Word Craft: Prose & Poetry by Colleen M. Chesbro is an excellent reference book for budding poets who want to learn the art of writing syllabic poetry. From finding poetic inspiration to exploring ideas, discerning your sixth sense and discovering your interests, this book is a perfect guide to writing haiku, tanka, haibun, renga, cinquain shardoma, nonet and many more. Along with the definition and details of each form, there are tips about how to write various forms of poetry. Some brilliant examples add more charm to this book.

Reading this book has been an enlightening experience for me as, I had no idea about how a gogyohka or an etheree is written and that a senryu focuses on the awkward moments of life and does not deal with sentimentality. Chesbro’s pithy style is noteworthy and the clarity of her thoughts could hone the writing skills of even a beginner. Syllabic poetry and its discipline have always scared me but this book infuses a new confidence. All poetry lovers must keep this book on their desk. Highly recommended.

5 stars!

Mr. Sagittarius by M.J. Mallon is a perfect blend of fantasy and realism, poetry and prose that holds magical qualities. Short and sweet, the story of Harold and William highlights attachment to beauties of nature and loved ones. Annette’s presence holds the key to emotions that link us to each other. Mallon’s style of connecting human relationships with willow tree, dragonflies and flowers shines through out the book.

‘The Old Man of Snow and the Snow Snake’ may appear to be a fabulous fantasy but is a magnificent comment on the avarice of man, eager to plunder nature. ‘Bubble Monster’ is a delightful tale of talking bubbles, with a child-like charm but conveys a serious message – “atmosphere is everything.”

‘My Heart is a Cave’ is beautiful and poignant; as it brings out the loneliness of a sibling who is yearning to be reunited with her loved ones. Attachments cling to us. Mr. Sagittarius could forget the names of his lovers but remembered his orchid, his Ruth and his ballerina – all natural beauties! Just within an hour, this book would fill your heart with warmth that would linger around you for a long time.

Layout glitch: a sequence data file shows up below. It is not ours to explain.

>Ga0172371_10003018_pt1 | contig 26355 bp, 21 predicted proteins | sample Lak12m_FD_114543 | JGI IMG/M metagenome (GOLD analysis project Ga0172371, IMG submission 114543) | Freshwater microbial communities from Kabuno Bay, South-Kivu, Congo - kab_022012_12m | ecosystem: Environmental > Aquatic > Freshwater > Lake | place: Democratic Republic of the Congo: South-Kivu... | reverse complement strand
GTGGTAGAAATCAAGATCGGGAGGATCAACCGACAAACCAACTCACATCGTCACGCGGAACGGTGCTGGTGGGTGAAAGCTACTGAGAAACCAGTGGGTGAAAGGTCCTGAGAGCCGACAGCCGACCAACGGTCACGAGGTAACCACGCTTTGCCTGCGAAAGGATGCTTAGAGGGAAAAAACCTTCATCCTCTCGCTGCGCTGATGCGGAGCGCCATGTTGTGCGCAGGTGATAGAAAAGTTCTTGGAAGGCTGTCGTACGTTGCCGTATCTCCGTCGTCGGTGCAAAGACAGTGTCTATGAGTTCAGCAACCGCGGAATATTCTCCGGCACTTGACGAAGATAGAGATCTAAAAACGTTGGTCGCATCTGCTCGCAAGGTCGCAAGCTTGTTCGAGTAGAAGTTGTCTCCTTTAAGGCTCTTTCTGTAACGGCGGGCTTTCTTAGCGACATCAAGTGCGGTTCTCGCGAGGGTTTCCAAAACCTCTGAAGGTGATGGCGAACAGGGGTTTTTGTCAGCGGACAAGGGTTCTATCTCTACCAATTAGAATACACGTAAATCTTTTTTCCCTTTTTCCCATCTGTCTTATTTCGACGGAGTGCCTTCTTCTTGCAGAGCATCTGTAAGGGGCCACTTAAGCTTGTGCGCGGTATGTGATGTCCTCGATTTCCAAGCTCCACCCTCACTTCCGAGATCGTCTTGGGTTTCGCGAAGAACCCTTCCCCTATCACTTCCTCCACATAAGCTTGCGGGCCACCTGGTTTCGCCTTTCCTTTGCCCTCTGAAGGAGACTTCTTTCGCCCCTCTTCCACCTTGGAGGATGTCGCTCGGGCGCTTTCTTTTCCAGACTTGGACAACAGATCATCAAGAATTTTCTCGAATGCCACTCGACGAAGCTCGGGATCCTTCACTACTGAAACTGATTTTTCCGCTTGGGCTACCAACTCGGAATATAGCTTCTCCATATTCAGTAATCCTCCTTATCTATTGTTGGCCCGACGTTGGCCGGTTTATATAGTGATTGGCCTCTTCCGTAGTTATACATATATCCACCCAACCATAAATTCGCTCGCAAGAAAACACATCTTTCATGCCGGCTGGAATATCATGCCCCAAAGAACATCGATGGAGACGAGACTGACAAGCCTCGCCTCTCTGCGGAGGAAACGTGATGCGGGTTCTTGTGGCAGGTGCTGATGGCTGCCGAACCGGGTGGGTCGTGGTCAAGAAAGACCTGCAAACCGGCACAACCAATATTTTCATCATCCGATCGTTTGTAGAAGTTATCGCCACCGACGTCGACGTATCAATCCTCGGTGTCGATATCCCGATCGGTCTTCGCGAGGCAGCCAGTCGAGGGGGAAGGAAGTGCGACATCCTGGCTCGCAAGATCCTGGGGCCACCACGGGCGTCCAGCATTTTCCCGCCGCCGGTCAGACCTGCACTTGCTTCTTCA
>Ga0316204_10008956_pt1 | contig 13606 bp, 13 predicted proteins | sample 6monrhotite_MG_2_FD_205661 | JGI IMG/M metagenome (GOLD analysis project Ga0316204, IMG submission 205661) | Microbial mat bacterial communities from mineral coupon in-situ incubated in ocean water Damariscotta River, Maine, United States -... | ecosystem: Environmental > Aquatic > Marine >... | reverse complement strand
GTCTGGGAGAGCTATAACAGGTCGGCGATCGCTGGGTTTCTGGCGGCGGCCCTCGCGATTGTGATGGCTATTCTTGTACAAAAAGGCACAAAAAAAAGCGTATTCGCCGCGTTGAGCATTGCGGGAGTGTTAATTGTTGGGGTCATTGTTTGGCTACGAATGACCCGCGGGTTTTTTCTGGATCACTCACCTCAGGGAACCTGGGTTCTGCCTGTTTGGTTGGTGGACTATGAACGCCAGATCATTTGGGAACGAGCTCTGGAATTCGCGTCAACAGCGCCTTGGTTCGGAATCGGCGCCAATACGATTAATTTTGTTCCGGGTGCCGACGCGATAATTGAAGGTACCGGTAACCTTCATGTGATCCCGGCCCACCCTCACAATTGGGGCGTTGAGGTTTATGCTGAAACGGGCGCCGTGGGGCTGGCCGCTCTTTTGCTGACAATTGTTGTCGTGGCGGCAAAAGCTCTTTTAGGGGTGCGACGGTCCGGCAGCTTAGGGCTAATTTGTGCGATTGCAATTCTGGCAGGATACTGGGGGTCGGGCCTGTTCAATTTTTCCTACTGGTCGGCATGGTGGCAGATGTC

5 stars!

Thank you.

Balroop Singh.

If you like poetry,  check my latest book: Magical Whispers

You can click here for more poetry.

Snow White: Another Perspective

Snow White has been an adorable character for children since time immemorial and who can forget the dwarfs? Have you ever thought that this timeless tale could be retold with a new flavor? Cathleen has done it brilliantly and that too in two volumes. Here are my reviews of both the books, which should be read in continuation to enjoy the story that goes much far to mingle with the historical facts of the civil war.

My Reviews:

Snow White and the Civil War #1 by Cathleen Townsend may remind us of the fairy tale of ‘Snow White and the Seven Dwarfs’ but this story moves beyond the jealousy and cruelty of a stepmother. It focuses on the development of Gwen, how she learns to survive and excels in various skills that make her a darling of her new friends.

It is Janet’s kindness, her eagerness to learn and her perseverance that makes her an endearing character, well versed with the wisdom that she picks up slowly from her devoted friends cum uncles. Gentle love gestures of Jack and Charlie add a romantic touch to the tale. The role of dwarves has been drawn with bold strokes, which raise this simple story to epic proportions. I really enjoyed reading this book. 

5 STARS.

***

 

Plot of Gold continues the story of Snow White and book -1 has to be read to understand why Jack is looking for Gwendolyn Hilton and why does he owe money to his father. New characters are introduced to give another dimension to the story. Would Jack succeed in his mission? Would he ever meet Janet? The doubts persist as he plans to marry Eliza. Major part of the story dwells on the Civil War, the role of military intelligence and how Jack proves himself worthy of the work assigned to him by Colonel Evans.

Cathleen’s characters contribute significantly to the story; their depth and dimensions are noteworthy and their development is impressive. Though the plot focuses on Jack but all the characters grow, change and emerge out of their conflicts except the wicked stepmother of Gwen. Even Eliza and Mrs. Hammond make their presence felt. I like how poetry, music and dance form an essential part of their lives. This is a fine combination of fairy tale and historical fiction. 5 STARS.